If you’ve been around any children under the age of three recently, you’ve probably noticed them sporting some pretty funky looking accessories. No, this isn’t the latest fashionista trend, it’s most likely an amber teething necklace and we’re here to tell you what you need to know about them.
What are amber teething necklaces?
Amber teething necklaces are a necklace, or sometimes an anklet or bracelet, made out of amber beads. Amber is often marketed as a gemstone, but it is in fact a form of fossilised tree resin. When the bark of an amber tree is damaged, sap leeches out. Over time, and we mean a LOT of time, this resin undergoes chemical changes and achieves what’s known scientifically as a stable state. It has literally become a fossil. Most of the amber being sold today is estimated to be around forty to sixty million years old and generally comes from the Baltic region of Eastern Europe.
The amber collected comes in varying shapes and sizes and can be utilised as either a raw or polished product. This is just a fancy way of saying it’s either matte and natural in appearance, or smooth and shiny. Amber stones can then be strung together into a piece of jewellery and worn by infants and toddlers.
What are they for?
Amber is believed to assist with the pain of teething and other ailments. The theory behind this is that amber contains a chemical called succinic acid. This is a naturally occurring substance that is believed to have been used traditionally over the centuries as a natural antibiotic and general remedy for a range of conditions.
Many people believe that wearing amber teething jewellery will allow the succinic acid from the amber to be released into the bloodstream through the skin. This will then in turn provide relief from any discomfort, tenderness and pain caused by teething.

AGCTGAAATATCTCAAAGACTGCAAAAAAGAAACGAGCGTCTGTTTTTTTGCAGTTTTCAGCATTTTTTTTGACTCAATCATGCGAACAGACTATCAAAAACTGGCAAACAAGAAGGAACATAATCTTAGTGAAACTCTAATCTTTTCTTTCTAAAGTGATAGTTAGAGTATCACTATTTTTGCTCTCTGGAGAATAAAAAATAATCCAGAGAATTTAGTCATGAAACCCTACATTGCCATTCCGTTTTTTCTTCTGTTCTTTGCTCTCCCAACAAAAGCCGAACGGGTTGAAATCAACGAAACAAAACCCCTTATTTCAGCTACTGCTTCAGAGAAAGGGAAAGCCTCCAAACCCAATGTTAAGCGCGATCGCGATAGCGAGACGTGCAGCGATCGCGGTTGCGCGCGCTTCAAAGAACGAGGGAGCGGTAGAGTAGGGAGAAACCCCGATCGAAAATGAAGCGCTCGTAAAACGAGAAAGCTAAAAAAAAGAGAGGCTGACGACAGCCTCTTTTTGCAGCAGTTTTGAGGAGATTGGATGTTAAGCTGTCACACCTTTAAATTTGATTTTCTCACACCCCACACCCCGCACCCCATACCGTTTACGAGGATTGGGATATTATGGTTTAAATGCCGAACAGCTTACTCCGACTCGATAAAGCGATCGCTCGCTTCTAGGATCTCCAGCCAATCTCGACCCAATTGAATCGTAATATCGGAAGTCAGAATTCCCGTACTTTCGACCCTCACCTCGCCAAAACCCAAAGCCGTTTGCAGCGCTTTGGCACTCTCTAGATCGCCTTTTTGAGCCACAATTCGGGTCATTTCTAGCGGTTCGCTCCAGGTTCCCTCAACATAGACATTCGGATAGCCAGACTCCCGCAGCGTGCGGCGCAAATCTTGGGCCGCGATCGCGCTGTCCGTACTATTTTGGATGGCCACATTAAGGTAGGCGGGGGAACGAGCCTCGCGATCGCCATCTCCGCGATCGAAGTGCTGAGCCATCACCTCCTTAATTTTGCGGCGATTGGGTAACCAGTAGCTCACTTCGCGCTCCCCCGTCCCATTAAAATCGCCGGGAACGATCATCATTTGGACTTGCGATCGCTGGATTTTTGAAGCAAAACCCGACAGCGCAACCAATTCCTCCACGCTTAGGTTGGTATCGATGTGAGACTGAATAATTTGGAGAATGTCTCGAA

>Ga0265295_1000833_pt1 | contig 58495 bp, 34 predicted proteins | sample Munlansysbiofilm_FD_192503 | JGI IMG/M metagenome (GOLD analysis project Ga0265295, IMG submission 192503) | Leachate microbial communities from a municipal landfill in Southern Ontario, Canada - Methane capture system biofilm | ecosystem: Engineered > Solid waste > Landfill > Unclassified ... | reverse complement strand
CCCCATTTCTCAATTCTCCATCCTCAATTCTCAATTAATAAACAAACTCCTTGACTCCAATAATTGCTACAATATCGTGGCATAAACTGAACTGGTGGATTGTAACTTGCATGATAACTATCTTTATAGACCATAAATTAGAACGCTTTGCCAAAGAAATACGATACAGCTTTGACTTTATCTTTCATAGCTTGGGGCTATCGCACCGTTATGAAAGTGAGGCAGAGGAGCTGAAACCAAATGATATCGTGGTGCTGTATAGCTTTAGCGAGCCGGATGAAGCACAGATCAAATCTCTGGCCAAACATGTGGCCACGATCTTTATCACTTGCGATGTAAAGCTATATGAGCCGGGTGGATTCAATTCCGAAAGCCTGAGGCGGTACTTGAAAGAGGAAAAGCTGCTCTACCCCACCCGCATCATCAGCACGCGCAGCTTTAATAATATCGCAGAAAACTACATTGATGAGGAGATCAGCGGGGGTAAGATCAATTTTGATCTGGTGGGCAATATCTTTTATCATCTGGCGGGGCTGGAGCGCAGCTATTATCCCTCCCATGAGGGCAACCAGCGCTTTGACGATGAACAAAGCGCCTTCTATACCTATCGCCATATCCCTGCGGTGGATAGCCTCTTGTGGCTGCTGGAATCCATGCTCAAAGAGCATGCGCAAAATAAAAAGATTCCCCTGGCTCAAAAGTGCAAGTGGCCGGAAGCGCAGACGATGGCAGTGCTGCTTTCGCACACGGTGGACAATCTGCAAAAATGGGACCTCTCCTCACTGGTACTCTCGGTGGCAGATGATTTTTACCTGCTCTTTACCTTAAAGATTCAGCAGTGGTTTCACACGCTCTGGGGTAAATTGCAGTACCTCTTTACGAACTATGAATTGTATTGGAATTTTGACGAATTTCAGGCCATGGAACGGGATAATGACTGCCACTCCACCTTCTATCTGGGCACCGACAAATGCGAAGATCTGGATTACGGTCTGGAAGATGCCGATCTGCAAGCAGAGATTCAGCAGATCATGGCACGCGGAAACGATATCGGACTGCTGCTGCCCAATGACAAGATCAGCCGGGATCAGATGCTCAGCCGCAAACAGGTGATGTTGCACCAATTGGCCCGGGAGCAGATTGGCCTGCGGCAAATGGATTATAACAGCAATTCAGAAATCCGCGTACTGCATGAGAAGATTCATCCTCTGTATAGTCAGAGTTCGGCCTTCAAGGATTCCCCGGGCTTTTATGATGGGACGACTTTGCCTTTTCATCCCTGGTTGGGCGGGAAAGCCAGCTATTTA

For those who follow the healing properties of gemstones, amber is also understood to be effective in balancing emotions and eliminating fears – energy I’m sure any parent of a toddler would be very keen to harness!
Do amber teething necklaces work?
Well, maybe. It depends on who you ask.
In terms of medical advice, the evidence suggests otherwise. Whilst succinic acid has some healing properties, whether or not it’s able to be released from a strand of amber beads is very much up for debate. To release the acid from the amber, you would have to heat it up to a temperature of around two hundred degrees Celsius.
Doctors also argue that if the succinic acid was extracted from the necklace, there’s no evidence to suggest it can be absorbed by the skin. Finally, they’re not sure succinic acid, even acts as an analgesic. Unfortunately, the science just doesn’t seem to back the claims at this stage.
In saying that however, many people throughout the centuries have absolutely sworn by the healing influence of all kinds of crystals and stones. No doubt you yourself have encountered many parents who swear by them. There probably isn’t a scientific explanation for a lot of this either but, if you feel it has worked for you, then perhaps we just don’t have a way to quantify this kind of treatment yet. There is a lot we don’t understand about the world!
Are amber teething necklaces safe?
This is probably the biggest concern with amber necklaces, and the short answer is, no.
Red Nose Australia explains that babies and small children really should never have anything around their necks. They could catch on play equipment, furniture, or even a curious sibling’s hand.
Plus, even though reputable products have knots tied between each bead, there is still a risk that the cord could break and a child could inhale or consume a piece of amber. Infants are incredibly susceptible to choking and strangulation. Even if worn around the wrist or ankle, there is definitely a degree of risk involved with these products.
So should I buy one or not?
As with most things to do with your little one, the choice is really up to you as a parent.
If you want to try an amber necklace for teething, supervise your baby at all times and never allow your child to sleep while wearing one. Try not to let your baby chew on the necklace, as this may damage or weaken the cord that secures the beads. And of course, follow any manufacturer guidelines and check the jewellery regularly for flaws or damage.
There are a lot of other different options out there to help you and your baby deal with the pain of teething. Keep yourself informed, if you’re concerned check with your medical practitioner, and make the right decision for your family.
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